1. Limited time only! Sign up for a free 30min personal tutor trial with Chegg Tutors
    Dismiss Notice
Dismiss Notice
Join Physics Forums Today!
The friendliest, high quality science and math community on the planet! Everyone who loves science is here!

Homework Help: Intro To real analysis problem

  1. Apr 23, 2012 #1
    1. The problem statement, all variables and given/known data
    a) Find f ([0,3]) for the following function:
    f(x)=1/3 x^3 − x + 1

    b) Consider the following function :
    f(x) = e^(−ax) (e raised to the power of '-a' times 'x') a, x ∈ [0,∞)
    Find values of a for which f is a contraction .

    c) Prove that for all x,y ≤ 0 | 2^x −2^y | ≤ |x−y|
    Last edited: Apr 23, 2012
  2. jcsd
  3. Apr 23, 2012 #2


    User Avatar
    Science Advisor

    Confuse about what? Do you know the definition of "f(A)" for f a function and A a set? It is: { f(x)| x in set A}. You might find it simplest to graph the function. The draw vertical lines at x= 0 and x= 3. Where those vertical lines cross the graph, draw horizontal lines to make a rectangle. f(A) is the set of all y values inside that rectangle.
  4. Apr 23, 2012 #3
    I think I have done part A properly. When you are taking f of a set, you are simply mapping each value in the set to another set right?
    for a, I got the set {1, 1/3, 5/3, 7}
    is this correct?

    For part B I am confused because, well to be honest im terrible at proofs ( you can imagine how this class has been going for me ). I know what a contraction is, I simply just do not know how to approach part B.

    For part C, I was able to get a little attempt going, but I seem to have gone astray. Once again the problem is Approaching the proof. My mind becomes all jumbled trying to approach this stuff.
  5. Apr 23, 2012 #4


    User Avatar
    Science Advisor

    No, isn't! Those {f(0), f(1), f(2), f(3)}. That would be correct if were {0, 1, 2, 3}. It is not. "[0, 3]" means "the set of all real numbers from 0 to 3, inclusive".

    Part B does not ask for a proof! I'm glad you know what a contraction is. What is the precise definition of "contraction"? Typically in both problems and proofs, you can use the exact words of a degfinition. Specifically, to show that something is a "contraction" you show that it satisfies the definition.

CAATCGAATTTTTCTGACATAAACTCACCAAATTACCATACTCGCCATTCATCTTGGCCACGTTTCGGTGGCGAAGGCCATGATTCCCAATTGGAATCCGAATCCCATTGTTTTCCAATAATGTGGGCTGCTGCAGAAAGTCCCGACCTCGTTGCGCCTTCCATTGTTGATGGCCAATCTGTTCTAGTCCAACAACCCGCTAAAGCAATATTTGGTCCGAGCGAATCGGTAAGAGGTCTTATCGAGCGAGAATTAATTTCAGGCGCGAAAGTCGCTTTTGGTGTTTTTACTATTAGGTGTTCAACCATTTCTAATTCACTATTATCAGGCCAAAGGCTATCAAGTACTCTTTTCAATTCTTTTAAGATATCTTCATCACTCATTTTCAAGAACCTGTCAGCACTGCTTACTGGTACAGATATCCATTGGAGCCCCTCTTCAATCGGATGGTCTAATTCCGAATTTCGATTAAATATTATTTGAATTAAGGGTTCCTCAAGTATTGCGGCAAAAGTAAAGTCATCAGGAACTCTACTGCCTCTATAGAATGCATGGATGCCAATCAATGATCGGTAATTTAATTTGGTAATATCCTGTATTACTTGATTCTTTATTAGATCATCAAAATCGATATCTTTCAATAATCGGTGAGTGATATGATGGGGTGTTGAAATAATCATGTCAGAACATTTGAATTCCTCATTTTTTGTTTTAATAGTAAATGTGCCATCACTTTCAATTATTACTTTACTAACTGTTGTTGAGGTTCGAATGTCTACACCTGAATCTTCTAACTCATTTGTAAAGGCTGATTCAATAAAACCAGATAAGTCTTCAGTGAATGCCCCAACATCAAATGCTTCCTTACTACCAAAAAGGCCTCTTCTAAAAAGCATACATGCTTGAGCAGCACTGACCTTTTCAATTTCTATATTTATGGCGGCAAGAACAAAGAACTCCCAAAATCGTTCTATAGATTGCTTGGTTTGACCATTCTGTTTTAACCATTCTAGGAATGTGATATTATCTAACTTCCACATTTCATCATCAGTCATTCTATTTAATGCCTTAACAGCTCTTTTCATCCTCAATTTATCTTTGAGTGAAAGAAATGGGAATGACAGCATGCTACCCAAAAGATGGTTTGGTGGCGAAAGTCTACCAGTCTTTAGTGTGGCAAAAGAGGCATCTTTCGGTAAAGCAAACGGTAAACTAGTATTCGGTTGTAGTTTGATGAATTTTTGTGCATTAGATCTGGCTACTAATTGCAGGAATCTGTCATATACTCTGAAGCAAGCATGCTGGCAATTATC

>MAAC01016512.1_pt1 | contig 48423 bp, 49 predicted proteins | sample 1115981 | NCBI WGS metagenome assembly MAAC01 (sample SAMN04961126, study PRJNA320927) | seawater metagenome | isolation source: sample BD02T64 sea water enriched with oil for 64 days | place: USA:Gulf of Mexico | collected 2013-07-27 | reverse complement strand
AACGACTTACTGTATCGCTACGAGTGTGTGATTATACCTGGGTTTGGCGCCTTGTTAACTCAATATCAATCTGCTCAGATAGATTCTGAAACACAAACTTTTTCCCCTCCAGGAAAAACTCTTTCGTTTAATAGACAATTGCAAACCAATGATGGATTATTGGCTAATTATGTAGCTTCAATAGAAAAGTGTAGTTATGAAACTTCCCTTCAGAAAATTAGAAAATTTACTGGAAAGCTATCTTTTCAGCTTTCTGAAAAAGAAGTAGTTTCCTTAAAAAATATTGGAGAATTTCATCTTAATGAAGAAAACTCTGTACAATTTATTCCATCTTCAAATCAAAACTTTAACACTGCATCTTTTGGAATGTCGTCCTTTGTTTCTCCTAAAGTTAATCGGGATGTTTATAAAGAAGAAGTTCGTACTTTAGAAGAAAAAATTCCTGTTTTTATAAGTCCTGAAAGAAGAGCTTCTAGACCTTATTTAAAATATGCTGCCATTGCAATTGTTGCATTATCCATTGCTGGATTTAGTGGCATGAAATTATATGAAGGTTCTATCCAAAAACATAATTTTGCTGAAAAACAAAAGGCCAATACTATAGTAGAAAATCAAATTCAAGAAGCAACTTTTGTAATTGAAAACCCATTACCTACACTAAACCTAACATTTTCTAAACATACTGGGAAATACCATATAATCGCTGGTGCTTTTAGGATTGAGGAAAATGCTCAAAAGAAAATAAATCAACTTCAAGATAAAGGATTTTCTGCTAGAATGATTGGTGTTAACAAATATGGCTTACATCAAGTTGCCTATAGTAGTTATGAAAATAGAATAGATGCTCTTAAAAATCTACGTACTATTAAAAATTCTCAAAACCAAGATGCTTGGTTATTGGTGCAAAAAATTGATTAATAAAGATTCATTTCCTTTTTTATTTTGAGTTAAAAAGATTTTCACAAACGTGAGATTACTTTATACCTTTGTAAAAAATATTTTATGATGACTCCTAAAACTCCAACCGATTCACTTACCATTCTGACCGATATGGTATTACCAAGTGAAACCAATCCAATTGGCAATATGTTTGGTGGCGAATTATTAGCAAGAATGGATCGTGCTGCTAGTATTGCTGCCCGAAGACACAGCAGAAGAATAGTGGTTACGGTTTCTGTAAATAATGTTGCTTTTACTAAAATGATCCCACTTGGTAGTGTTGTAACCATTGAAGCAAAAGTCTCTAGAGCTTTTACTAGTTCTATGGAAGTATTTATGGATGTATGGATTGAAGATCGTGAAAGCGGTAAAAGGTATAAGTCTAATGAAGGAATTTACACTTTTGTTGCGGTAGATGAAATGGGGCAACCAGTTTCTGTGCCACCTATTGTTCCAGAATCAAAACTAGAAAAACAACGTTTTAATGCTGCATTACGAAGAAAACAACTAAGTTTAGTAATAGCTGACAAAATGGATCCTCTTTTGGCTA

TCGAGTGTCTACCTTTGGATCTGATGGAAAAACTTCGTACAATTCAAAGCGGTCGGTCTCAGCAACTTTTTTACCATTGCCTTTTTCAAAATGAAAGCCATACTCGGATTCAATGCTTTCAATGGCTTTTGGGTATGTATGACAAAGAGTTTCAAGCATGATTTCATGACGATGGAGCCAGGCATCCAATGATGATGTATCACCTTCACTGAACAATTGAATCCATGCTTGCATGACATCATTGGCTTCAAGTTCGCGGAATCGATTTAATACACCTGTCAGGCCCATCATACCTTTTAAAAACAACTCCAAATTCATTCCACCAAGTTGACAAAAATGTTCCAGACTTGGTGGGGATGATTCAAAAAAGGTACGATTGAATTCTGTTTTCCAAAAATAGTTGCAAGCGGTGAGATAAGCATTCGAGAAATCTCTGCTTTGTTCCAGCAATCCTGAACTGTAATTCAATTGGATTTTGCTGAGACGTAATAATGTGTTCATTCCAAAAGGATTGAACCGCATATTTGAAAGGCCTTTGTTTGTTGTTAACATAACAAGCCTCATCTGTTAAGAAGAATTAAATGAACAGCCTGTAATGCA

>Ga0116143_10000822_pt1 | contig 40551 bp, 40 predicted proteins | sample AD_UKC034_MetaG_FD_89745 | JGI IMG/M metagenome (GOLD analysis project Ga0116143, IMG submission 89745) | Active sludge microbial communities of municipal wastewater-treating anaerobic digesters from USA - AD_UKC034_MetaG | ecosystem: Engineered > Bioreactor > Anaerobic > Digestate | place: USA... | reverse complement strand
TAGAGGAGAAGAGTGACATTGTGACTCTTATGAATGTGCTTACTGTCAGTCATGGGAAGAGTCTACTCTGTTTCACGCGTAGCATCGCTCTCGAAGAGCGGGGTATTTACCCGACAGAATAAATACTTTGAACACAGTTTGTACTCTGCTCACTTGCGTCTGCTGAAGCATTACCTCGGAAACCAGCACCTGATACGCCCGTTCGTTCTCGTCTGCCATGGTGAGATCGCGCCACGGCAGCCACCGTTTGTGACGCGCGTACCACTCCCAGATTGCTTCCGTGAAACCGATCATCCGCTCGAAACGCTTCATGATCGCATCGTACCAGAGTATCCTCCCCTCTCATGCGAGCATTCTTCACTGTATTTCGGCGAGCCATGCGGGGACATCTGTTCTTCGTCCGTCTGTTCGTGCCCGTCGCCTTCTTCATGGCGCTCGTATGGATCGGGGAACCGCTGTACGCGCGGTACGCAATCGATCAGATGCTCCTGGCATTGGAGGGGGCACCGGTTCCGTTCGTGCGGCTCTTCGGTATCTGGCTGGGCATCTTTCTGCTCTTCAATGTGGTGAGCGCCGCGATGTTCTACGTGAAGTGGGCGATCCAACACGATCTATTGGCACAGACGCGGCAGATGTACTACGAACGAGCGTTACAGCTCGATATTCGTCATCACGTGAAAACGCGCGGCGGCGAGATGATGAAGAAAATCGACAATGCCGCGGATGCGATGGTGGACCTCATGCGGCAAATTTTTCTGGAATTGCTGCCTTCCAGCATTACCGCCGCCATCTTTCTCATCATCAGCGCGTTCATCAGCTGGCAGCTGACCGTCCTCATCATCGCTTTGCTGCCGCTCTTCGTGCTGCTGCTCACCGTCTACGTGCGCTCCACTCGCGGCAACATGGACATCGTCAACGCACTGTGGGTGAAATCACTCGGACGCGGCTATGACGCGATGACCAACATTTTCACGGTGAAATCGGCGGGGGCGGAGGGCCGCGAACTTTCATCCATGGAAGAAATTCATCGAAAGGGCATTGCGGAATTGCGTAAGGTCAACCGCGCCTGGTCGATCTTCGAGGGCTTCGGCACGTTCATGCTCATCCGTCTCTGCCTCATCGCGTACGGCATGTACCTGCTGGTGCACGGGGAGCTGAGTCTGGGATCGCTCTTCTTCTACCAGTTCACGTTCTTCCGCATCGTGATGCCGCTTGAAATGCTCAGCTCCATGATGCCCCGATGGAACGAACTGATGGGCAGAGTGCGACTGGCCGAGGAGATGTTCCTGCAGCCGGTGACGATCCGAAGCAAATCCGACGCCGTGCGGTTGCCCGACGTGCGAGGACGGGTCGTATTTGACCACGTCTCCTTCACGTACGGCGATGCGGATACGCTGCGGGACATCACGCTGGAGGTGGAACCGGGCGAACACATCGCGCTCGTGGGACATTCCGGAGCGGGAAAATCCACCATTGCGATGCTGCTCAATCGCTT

In (C) did you notice the comdition that x and y are both negative? What can you say about 2x and 2y when x and y are negative?
  6. Apr 23, 2012 #5
    Thank you for your reply!

    Well for part a, I did something similar in my notes ( I think ). Unless I took notes wrong, the professor took the min and max of the interval ( so 0 and 3 respectively ), solved f at those points, then took f prime, set it equal to zero, then solved for x?
    Is this a step in the right direction? Could be very wrong.

    Sorry you are right for part B, I do not know what I was thinking. Ok, so I know a contraction is defined as
    | f(x) - f(y) | <= n | x - y | For some 0 < n < 1
    So would I set
    f(x) = e^(-a_1x)
    f(y) = e^(-a_2x)
    Then use mean value theorum? If so how would I apply it. I seem to not be able to get past the definition.

    For part c I did infact recognize that x and y are negative. This means that 2^x and 2^y will be 0 < 2^x, 2^y <=1
    This also means that -1 < 2^x - 2^y < 1
    => 0 <= | 2^x - 2^y | < 1
    also | x - y | >= 0 <= | 2^x - 2^y |... which yeilds | x - y | >= | 2^x - 2^y |
    oh.... awkward.... :)
    figured it out while typing it in the forum :) I'll keep the results though. they are right? right?
Share this great discussion with others via Reddit, Google+, Twitter, or Facebook